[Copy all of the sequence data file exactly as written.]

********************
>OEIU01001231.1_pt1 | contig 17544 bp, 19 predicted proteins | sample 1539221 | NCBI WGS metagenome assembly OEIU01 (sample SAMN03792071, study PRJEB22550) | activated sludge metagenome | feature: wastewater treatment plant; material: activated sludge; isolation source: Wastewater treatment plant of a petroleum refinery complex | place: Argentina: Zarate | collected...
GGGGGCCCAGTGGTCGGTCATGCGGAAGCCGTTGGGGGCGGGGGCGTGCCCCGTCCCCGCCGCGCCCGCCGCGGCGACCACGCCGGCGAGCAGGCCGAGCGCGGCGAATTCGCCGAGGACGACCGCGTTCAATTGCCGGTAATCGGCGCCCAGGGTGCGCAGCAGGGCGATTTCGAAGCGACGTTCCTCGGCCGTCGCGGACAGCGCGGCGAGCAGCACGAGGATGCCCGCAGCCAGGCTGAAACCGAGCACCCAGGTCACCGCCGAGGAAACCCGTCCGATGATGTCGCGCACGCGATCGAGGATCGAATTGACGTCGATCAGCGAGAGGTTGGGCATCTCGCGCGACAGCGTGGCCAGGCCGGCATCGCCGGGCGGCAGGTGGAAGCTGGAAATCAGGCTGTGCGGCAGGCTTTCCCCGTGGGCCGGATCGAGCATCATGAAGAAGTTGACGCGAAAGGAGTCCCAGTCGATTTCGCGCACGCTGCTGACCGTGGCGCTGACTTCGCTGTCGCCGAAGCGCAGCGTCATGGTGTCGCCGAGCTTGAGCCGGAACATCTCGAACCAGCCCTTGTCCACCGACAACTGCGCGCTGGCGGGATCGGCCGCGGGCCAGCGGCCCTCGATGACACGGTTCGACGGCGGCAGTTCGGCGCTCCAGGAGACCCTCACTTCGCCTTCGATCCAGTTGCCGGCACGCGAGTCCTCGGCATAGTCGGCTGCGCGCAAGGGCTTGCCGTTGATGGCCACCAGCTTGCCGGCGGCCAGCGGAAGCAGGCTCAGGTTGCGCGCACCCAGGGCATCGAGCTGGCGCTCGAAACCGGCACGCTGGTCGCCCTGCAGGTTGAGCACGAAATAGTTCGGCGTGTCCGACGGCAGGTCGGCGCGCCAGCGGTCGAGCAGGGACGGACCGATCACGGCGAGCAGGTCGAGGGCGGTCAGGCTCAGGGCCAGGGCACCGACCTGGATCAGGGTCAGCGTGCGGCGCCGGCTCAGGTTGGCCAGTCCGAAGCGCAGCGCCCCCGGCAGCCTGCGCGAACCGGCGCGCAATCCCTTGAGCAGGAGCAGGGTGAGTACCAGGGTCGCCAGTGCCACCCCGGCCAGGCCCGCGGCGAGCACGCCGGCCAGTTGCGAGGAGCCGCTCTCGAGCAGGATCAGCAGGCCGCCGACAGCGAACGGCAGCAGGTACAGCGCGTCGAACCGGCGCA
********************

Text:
>OEIU01001231.1_pt1 | contig 17544 bp, 19 predicted proteins | sample 1539221 | NCBI WGS metagenome assembly OEIU01 (sample SAMN03792071, study PRJEB22550) | activated sludge metagenome | feature: wastewater treatment plant; material: activated sludge; isolation source: Wastewater treatment plant of a petroleum refinery complex | place: Argentina: Zarate | collected...
GGGGGCCCAGTGGTCGGTCATGCGGAAGCCGTTGGGGGCGGGGGCGTGCCCCGTCCCCGCCGCGCCCGCCGCGGCGACCACGCCGGCGAGCAGGCCGAGCGCGGCGAATTCGCCGAGGACGACCGCGTTCAATTGCCGGTAATCGGCGCCCAGGGTGCGCAGCAGGGCGATTTCGAAGCGACGTTCCTCGGCCGTCGCGGACAGCGCGGCGAGCAGCACGAGGATGCCCGCAGCCAGGCTGAAACCGAGCACCCAGGTCACCGCCGAGGAAACCCGTCCGATGATGTCGCGCACGCGATCGAGGATCGAATTGACGTCGATCAGCGAGAGGTTGGGCATCTCGCGCGACAGCGTGGCCAGGCCGGCATCGCCGGGCGGCAGGTGGAAGCTGGAAATCAGGCTGTGCGGCAGGCTTTCCCCGTGGGCCGGATCGAGCATCATGAAGAAGTTGACGCGAAAGGAGTCCCAGTCGATTTCGCGCACGCTGCTGACCGTGGCGCTGACTTCGCTGTCGCCGAAGCGCAGCGTCATGGTGTCGCCGAGCTTGAGCCGGAACATCTCGAACCAGCCCTTGTCCACCGACAACTGCGCGCTGGCGGGATCGGCCGCGGGCCAGCGGCCCTCGATGACACGGTTCGACGGCGGCAGTTCGGCGCTCCAGGAGACCCTCACTTCGCCTTCGATCCAGTTGCCGGCACGCGAGTCCTCGGCATAGTCGGCTGCGCGCAAGGGCTTGCCGTTGATGGCCACCAGCTTGCCGGCGGCCAGCGGAAGCAGGCTCAGGTTGCGCGCACCCAGGGCATCGAGCTGGCGCTCGAAACCGGCACGCTGGTCGCCCTGCAGGTTGAGCACGAAATAGTTCGGCGTGTCCGACGGCAGGTCGGCGCGCCAGCGGTCGAGCAGGGACGGACCGATCACGGCGAGCAGGTCGAGGGCGGTCAGGCTCAGGGCCAGGGCACCGACCTGGATCAGGGTCAGCGTGCGGCGCCGGCTCAGGTTGGCCAGTCCGAAGCGCAGCGCCCCCGGCAGCCTGCGCGAACCGGCGCGCAATCCCTTGAGCAGGAGCAGGGTGAGTACCAGGGTCGCCAGTGCCACCCCGGCCAGGCCCGCGGCGAGCACGCCGGCCAGTTGCGAGGAGCCGCTCTCGAGCAGGATCAGCAGGCCGCCGACAGCGAACGGCAGCAGGTACAGCGCGTCGAACCGGCGCA